• Establishes a binding appellate review process.
  • Limits unilateral actions by requiring that multilateral dispute settlement procedures must be followed in respect of, and that unilateral determinations must not be made of, violation of obligations of, or nullification or impairment of benefits under, or impediment to the attainment of the objectives of, the Uruguay Round agreements.
  • Allows, under prescribed conditions, for the possibility of cross-retaliation, that is, retaliating in one sector or agreement for violations in another.
  • Provides for greater access by the public to information of a nonconfidential nature.
  • Establishes that members are answerable for noncompliance by subnational authorities within their territories with WTO obligations.
3.Trade Policy Review Mechanism (TPRM)
  • The TPRM, which has been operating provisionally since 1989, has been made permanent. The scope of trade policy surveillance, through regular reviews of members’ policies, has also been widened to encompass all areas covered by the WTO, including goods, services, and intellectual property.
E. Plurilateral Trade Agreements4
1.Civil Aircraft
  • This sector is subject to the WTO subsidies disciplines, with certain exemptions, and to the dispute settlement system. Further negotiations may result in disciplines additional to those in the WTO and 1979 code on trade in civil aircraft.
2.Government Procurement
  • The new agreement expands coverage to services and to subcentral levels of government and to public utilities. Procurement covered is likely to increase tenfold from the current amount of $30 billion. Certain commitments are not extended to all other members or are only extended on a reciprocity basis. Many of these derogations are likely to be removed as a result of the U.S.- EU bilateral agreement in April 1994 and of future negotiations involving other members.

Excluding petroleum data on tariffs are based on GATT 1994b) and cover selected developing countries.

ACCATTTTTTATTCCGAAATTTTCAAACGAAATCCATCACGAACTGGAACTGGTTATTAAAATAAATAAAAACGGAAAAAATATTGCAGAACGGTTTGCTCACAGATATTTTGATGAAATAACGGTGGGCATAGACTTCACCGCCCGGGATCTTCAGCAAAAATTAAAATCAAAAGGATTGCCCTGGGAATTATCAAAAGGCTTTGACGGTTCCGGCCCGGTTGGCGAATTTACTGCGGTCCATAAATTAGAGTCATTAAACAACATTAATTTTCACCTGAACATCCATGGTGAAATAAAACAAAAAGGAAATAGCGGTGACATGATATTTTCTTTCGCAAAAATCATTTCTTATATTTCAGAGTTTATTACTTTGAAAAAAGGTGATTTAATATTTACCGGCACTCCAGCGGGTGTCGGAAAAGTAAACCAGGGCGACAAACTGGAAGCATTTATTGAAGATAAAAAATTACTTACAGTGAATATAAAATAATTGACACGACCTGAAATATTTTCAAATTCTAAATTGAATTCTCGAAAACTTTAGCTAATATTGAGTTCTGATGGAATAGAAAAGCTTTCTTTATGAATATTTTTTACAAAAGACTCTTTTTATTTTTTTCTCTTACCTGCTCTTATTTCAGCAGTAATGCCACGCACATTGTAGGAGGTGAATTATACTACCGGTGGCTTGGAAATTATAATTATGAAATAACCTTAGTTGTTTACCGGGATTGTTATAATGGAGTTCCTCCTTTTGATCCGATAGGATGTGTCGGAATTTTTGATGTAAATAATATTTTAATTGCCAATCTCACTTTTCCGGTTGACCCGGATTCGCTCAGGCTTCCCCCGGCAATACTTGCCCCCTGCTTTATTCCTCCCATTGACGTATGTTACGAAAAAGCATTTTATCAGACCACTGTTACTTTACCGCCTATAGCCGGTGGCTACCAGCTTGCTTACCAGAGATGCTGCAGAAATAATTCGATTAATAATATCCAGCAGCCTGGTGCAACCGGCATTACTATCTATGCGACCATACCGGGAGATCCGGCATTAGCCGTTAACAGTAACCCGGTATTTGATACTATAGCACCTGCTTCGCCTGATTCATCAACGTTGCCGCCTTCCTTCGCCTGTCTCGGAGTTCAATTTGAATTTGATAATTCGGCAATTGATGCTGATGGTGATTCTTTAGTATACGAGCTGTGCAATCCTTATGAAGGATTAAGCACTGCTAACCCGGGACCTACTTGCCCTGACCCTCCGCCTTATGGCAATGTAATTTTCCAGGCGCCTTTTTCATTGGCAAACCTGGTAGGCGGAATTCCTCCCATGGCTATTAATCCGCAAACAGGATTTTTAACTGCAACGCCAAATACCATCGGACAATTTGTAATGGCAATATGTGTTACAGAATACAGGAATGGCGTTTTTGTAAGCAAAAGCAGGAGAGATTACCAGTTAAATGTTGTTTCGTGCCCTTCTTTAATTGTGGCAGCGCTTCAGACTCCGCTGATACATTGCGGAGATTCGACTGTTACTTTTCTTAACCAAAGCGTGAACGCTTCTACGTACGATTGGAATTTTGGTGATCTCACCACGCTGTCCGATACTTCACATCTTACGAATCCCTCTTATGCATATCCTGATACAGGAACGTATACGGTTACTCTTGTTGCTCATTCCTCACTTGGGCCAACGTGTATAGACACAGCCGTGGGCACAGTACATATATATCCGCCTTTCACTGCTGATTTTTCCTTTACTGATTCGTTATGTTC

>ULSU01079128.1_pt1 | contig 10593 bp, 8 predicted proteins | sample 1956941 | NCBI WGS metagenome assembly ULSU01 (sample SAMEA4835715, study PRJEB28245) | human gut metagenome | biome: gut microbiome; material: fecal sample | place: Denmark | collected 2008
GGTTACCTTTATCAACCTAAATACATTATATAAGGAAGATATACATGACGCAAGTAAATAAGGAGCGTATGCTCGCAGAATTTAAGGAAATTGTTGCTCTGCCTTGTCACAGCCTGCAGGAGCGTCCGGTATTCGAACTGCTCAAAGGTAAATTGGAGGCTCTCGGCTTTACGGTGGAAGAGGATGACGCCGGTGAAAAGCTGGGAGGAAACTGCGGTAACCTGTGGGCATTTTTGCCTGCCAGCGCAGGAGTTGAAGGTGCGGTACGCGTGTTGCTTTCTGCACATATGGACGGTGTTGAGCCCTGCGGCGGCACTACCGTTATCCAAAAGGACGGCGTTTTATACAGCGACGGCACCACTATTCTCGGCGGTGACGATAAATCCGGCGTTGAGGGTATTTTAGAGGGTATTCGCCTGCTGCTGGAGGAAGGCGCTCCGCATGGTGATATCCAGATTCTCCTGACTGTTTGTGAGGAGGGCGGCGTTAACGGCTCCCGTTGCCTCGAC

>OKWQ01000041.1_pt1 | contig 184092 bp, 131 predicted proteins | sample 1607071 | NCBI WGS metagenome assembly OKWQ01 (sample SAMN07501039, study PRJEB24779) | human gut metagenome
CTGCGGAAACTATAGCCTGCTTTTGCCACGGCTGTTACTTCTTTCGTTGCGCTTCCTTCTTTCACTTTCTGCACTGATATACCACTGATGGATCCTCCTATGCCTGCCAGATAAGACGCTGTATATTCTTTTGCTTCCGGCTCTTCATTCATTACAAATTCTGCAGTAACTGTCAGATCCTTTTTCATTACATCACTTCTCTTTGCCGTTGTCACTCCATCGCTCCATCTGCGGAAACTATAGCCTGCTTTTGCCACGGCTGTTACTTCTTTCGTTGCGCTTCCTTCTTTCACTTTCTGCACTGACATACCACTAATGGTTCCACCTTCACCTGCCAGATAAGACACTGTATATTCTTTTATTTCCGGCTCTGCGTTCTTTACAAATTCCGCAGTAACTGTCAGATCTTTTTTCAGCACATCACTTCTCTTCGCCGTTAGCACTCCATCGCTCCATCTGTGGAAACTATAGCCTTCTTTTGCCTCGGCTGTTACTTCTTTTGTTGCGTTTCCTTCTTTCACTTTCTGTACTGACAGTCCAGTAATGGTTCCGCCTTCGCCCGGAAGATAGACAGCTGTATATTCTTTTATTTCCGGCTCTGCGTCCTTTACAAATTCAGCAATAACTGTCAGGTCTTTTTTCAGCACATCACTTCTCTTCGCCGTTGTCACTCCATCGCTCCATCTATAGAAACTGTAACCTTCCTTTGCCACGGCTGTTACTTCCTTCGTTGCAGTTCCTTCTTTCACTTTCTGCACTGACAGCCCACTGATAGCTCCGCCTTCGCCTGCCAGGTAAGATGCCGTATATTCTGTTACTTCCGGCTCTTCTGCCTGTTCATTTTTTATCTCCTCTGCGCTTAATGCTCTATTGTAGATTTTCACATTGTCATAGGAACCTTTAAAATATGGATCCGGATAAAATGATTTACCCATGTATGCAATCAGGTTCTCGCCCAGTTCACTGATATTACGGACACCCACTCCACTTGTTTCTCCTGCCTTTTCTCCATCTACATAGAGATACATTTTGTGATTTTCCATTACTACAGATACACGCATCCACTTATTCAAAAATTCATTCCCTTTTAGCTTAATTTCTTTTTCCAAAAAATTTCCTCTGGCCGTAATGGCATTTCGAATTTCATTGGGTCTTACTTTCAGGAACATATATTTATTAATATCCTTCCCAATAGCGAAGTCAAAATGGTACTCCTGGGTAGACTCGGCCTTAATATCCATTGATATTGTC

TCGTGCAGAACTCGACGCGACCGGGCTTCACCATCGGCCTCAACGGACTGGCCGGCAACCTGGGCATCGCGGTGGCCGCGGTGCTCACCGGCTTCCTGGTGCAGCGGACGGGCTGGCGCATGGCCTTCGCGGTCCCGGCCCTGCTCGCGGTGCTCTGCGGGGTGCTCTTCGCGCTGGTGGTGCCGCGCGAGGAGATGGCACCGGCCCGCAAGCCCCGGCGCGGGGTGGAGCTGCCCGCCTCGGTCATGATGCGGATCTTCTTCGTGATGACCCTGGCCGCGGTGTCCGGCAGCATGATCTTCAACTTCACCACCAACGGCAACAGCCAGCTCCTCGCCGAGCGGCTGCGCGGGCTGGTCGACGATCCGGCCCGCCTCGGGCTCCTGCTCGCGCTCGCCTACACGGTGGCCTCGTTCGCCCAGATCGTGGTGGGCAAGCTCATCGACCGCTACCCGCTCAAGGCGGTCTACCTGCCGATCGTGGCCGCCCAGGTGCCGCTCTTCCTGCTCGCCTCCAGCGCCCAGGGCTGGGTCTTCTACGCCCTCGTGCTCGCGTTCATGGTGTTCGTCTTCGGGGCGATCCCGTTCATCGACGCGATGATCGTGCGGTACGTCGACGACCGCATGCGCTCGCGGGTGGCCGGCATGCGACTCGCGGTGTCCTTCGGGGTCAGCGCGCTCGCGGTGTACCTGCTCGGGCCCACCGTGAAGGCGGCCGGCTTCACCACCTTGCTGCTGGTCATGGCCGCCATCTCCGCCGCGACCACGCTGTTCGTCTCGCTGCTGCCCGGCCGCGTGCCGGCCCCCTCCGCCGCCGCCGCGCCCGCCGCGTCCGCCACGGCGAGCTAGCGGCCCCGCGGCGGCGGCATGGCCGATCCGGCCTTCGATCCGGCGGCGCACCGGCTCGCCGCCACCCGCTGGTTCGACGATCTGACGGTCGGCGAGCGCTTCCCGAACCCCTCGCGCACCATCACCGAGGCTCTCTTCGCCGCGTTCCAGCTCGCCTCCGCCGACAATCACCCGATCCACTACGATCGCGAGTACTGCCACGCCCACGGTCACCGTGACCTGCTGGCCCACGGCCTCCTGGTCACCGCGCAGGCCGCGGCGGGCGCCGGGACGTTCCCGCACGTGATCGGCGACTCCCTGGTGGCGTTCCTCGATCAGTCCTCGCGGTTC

A text on nonapplication modifies the provisions of GATT 1947.

The least-developed countries have to submit their schedules by April 15, 1995.

Although not formally part of the Uruguay Round, negotiations on civil aircraft and government procurement were undertaken within the same time frame.

Excluding petroleum data on tariffs are based on GATT 1994b) and cover selected developing countries.

A text on nonapplication modifies the provisions of GATT 1947.

The least-developed countries have to submit their schedules by April 15, 1995.

Although not formally part of the Uruguay Round, negotiations on civil aircraft and government procurement were undertaken within the same time frame.

Appendix II Summary of Specific Commitments in the Financial Services Sector of Selected Countries
Summary of Specific Commitments in the Financial Services Sector of Selected Countries1
Limitations on Market accessLimitations on National Treatment
United States2
  • Banking and other financial services (excluding insurance). No limitations are maintained on the cross-border supply of this category of services. Limitations affect mainly the supply of these services through commercial presence. These limitations include the following: (i) branches of corporations organized under a foreign country’s law are not permitted to carry out credit union, savings bank, home loan, or thrift business activities in the United States; (ii) in order to accept or maintain domestic retail deposits of less than $100,000, a foreign bank must (with some exceptions) establish an insured banking subsidiary; (iii) initial entry or expansion by a foreign person through acquisition or establishment is restricted in some states.
  • Insurance and insurance-related services. No restrictions are maintained on the cross-border supply of this category of services except in the states of Nevada and Maine where some restrictions apply to the purchase of reinsurance.